Must Read: Reframing Cultural Appropriation as a Discussion of Ideas, Tom Ford on Making American Fashion Great Again

Dara Prant

Plus, Kanye West debuted church merch at Coachella's Sunday Service.

A look from a fashion show in Lagos, Nigeria in 2018. Photo: PIUS UTOMI EKPEI/AFP/Getty Images

These are the stories making headlines in fashion on Monday.

Reframing cultural appropriation as a discussion of ideas
"The impulse to play dress-up in other people's cultures goes beyond teenagers wearing qipaos to prom, or Coachella girls in feathered headdresses," writes Connie Wang for The New York Times. "It's an impulse that is nearly universal." So, what do people get out of adopting aesthetics from other cultures? It's a form of communication — one that's not always hurtful or condescending — but one that can say something important. "We've landed on treating cultural appropriation as a bad habit to be trained out of us," Wang explains. "But this balancing act is worth performing. Because the bad-habit model is not only exhausting; the result is often that people are so afraid of appearing 'bad' that they self-censor good-faith impulses to try something new. Ironically, in doing so, they learn less about other cultures." {The New York Times

Tom Ford on making American fashion great again 
Tom Ford's impressive portfolio of work is synonymous with sex and excess, but the designer himself is a shy, devoted family guy. While sharing a piece of lemon meringue pie, Maureen Dowd spoke with the celebrated provocateur about everything from his southern upbringing to how he plans to make American fashion great again as the newly appointed head of the CFDA. {The New York Times}  

Kanye West debuted church merch at Coachella's Sunday Service
Kanye West celebrated Easter by taking his Sunday Service to Coachella. Following his spiritual desert program, West set up a booth to sell his special Sunday Service merch, a collection of nondescript and neutral-colored clothing items — much like his own Yeezy line. The worship-friendly range includes hoodies, socks, sweatshirts and T-shirts, emblazoned with religious words and phrases, such as "Holy Spirit," "Trust God" and "At the Mountain," a reference to the Coachella area where his Sunday Service was held. {Footwear News

Glamour Hungary rejects beauty editorial over non-white model
When photographer Brenda Nasr pitched a fashion editorial she shot with a single Black model to run in Glamour Hungary, she was turned down by a freelance beauty editor at the publication, who told her that the magazine is "only allowed to have editorial with Caucasian models." Nasr then reached out to representatives of Condé Nast in the U.S. and was put in touch with a representative of the International division. Wolfgang Blau, president of Condé Nast International, responded to the situation, saying that the freelancer "will no longer work for Glamour Hungary or any other Condé Nast title," and that all of CNI's fashion and beauty editorial teams "not only embrace diversity but are actively promoting and celebrating inclusion in all its forms." {WWD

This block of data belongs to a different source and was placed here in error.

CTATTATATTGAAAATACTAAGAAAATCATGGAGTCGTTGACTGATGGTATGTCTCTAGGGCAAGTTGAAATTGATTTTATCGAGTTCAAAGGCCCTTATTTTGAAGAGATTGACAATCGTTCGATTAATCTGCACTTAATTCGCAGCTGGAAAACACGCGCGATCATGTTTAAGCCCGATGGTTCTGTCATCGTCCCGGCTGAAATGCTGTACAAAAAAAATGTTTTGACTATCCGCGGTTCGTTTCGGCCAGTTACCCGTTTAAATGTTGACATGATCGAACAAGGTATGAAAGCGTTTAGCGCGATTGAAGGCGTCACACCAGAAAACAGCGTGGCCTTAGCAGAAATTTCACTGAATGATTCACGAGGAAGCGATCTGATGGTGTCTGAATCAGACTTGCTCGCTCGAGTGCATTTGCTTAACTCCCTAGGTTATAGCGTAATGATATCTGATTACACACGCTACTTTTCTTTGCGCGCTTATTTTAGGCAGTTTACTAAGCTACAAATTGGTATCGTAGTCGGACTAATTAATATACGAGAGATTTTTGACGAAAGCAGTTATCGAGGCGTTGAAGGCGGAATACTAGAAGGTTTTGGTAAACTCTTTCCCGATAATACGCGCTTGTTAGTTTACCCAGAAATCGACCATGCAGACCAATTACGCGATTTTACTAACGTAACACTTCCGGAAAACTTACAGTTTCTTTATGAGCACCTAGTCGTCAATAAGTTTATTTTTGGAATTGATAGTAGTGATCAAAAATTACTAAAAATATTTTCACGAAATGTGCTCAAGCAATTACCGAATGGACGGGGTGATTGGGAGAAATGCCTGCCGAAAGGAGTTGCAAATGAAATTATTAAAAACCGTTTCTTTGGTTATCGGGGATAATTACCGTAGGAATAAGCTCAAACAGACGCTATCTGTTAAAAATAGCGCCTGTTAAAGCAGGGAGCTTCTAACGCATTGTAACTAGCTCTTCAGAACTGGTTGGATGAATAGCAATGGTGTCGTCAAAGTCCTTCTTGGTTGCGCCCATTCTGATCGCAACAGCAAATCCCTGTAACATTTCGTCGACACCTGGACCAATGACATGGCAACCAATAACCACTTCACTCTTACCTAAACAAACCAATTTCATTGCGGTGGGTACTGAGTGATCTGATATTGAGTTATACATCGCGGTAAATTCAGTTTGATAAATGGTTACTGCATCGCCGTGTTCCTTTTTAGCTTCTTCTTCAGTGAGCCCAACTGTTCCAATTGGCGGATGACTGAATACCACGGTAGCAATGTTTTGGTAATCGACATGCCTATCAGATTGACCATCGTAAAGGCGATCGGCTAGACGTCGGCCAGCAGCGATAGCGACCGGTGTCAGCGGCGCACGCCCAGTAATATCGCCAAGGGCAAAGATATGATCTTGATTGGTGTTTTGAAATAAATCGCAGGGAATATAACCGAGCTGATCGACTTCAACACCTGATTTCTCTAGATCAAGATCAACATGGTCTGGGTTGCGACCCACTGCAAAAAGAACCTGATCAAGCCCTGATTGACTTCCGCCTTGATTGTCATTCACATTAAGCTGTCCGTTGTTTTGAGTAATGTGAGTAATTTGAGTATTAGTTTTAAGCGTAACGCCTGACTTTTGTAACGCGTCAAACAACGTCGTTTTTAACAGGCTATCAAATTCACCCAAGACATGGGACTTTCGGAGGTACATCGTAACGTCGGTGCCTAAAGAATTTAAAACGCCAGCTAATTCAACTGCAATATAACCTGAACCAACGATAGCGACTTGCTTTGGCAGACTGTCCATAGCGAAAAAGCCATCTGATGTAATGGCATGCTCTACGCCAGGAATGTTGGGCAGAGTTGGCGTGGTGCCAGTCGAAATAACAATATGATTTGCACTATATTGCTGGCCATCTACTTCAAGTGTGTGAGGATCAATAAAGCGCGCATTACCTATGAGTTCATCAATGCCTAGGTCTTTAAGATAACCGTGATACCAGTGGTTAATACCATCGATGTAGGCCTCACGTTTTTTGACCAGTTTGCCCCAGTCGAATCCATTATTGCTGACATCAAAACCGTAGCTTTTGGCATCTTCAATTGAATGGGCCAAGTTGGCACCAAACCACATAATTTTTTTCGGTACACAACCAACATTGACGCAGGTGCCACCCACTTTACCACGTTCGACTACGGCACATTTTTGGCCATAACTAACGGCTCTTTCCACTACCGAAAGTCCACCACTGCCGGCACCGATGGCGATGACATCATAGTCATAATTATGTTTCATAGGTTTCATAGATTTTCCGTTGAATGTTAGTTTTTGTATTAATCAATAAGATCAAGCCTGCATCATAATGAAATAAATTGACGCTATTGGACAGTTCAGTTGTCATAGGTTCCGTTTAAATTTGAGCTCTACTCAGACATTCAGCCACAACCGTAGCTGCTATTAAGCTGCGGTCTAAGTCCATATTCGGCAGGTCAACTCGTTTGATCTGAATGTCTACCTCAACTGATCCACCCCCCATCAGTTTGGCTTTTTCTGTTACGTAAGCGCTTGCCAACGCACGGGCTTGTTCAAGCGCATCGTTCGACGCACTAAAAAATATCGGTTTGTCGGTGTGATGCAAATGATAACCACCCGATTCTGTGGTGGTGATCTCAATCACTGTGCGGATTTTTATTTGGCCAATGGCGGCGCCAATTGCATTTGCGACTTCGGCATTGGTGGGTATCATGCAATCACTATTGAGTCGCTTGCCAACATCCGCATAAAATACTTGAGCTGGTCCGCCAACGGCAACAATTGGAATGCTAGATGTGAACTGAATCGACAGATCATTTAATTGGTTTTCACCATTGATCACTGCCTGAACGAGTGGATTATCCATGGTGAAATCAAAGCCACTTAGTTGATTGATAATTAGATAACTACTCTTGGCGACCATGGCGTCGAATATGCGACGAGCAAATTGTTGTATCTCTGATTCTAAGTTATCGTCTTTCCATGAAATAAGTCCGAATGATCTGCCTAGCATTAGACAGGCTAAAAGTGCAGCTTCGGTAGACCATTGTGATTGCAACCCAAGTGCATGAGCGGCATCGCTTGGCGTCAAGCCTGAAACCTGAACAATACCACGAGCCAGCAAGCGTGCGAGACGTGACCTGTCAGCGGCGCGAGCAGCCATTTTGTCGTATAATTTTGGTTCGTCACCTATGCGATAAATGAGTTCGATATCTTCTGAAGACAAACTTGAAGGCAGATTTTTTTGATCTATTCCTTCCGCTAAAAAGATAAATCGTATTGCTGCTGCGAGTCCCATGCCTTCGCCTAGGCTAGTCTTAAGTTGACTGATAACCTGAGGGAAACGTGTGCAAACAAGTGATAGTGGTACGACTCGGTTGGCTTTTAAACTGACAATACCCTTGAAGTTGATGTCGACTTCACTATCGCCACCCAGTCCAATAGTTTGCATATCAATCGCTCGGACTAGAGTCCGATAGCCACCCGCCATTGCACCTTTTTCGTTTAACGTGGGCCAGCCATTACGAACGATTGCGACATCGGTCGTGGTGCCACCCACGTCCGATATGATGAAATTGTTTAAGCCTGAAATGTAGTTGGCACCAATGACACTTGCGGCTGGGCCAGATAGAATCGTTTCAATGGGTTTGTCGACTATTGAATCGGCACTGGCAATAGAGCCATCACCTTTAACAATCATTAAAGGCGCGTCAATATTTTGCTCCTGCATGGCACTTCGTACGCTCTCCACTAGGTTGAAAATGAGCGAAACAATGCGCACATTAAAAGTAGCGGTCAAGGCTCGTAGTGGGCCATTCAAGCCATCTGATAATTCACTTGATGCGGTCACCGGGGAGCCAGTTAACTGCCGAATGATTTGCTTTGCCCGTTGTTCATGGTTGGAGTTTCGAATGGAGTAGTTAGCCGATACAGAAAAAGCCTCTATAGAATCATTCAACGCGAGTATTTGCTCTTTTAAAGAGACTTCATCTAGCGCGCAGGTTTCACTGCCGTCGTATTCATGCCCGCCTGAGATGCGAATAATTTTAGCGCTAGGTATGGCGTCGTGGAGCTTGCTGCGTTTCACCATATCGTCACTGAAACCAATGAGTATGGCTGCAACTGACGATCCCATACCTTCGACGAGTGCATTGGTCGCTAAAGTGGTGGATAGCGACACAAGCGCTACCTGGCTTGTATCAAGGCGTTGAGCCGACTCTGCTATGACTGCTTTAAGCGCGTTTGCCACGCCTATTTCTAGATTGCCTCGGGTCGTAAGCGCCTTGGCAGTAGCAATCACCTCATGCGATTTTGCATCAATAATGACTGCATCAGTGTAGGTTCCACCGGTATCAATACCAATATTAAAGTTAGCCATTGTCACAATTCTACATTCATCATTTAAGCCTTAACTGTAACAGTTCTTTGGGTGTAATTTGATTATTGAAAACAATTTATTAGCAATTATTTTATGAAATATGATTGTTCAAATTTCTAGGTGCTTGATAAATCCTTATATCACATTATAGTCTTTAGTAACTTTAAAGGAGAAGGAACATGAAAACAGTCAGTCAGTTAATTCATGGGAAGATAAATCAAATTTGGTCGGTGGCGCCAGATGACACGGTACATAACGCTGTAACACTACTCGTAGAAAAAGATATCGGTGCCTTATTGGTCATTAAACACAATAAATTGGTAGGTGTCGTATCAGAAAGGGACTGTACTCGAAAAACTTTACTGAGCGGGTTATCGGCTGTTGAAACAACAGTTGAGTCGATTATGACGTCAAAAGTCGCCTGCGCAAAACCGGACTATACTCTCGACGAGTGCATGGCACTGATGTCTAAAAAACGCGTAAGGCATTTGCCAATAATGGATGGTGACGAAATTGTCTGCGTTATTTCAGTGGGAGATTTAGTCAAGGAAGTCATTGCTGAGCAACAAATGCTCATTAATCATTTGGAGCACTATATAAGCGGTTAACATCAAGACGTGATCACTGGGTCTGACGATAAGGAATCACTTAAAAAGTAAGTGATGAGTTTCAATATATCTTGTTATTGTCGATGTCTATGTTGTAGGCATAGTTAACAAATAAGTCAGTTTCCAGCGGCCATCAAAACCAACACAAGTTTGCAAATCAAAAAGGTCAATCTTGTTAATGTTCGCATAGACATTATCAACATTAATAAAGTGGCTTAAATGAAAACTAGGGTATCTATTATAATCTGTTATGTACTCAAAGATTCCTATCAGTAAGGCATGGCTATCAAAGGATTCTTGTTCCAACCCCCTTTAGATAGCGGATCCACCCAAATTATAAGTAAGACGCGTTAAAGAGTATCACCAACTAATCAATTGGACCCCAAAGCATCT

Microbes could change how clothes biodegrade 
"In an industry traditionally focused on the birth of a garment as opposed to its death, where 'organic' is taken as gospel and 'synthetic' is a term tantamount to the devil, the idea that polyester might not be a long-term enemy is pretty disruptive." writes Vanessa Friedman for The New York Times. This is because companies are making sugar-enhanced polyester that is a tasty snack to microbes. {The New York Times

What's next for sneaker resale
On Friday, news broke that StockX is set to become the first sneaker reseller valued at $1 billion. The news follows a string of big funding announcements among top sneaker resale companies, including GOAT and Stadium Goods, signifying major growth in the relatively crowded marketplace. But while some analysts believe the news around StockX means good things for the sneaker resale market overall, others say the success might only last so long. {Glossy

How brands are catering to the men's wellness boom 
Most wellness brands mainly target women, but now the industry is waking up to men as a potential market. "Traditional notions about masculinity are evolving, leading more men to try practices and products that past generations would have seen as too feminine," writes Chantal Fernandez for Business of Fashion. "More men are trying yoga, and venture-capital funds are throwing hundreds of millions of dollars at start-ups like Hims that sell treatments for curing acne, relieving anxiety and combating erectile dysfunction." This shift has prompted a slew of brands, like Lululemon and Nike, to debut dedicated yoga lines for men. {Business of Fashion

Why luxury fashion loves an exclusive
The rise of e-commerce has set off an arms race among online retailers to offer the most exclusive stock. As such, the big luxury players online — think Farfetch and Net-a-Porter — lean heavily on exclusive collections to offer a point of differentiation. They also turn to limited-edition product as a way to boost sales and brand engagement. On the other hand, exclusives are beneficial to emerging brands, because it allows them to test new markets and develop relationships with a large online retailers and their customers. {Business of Fashion

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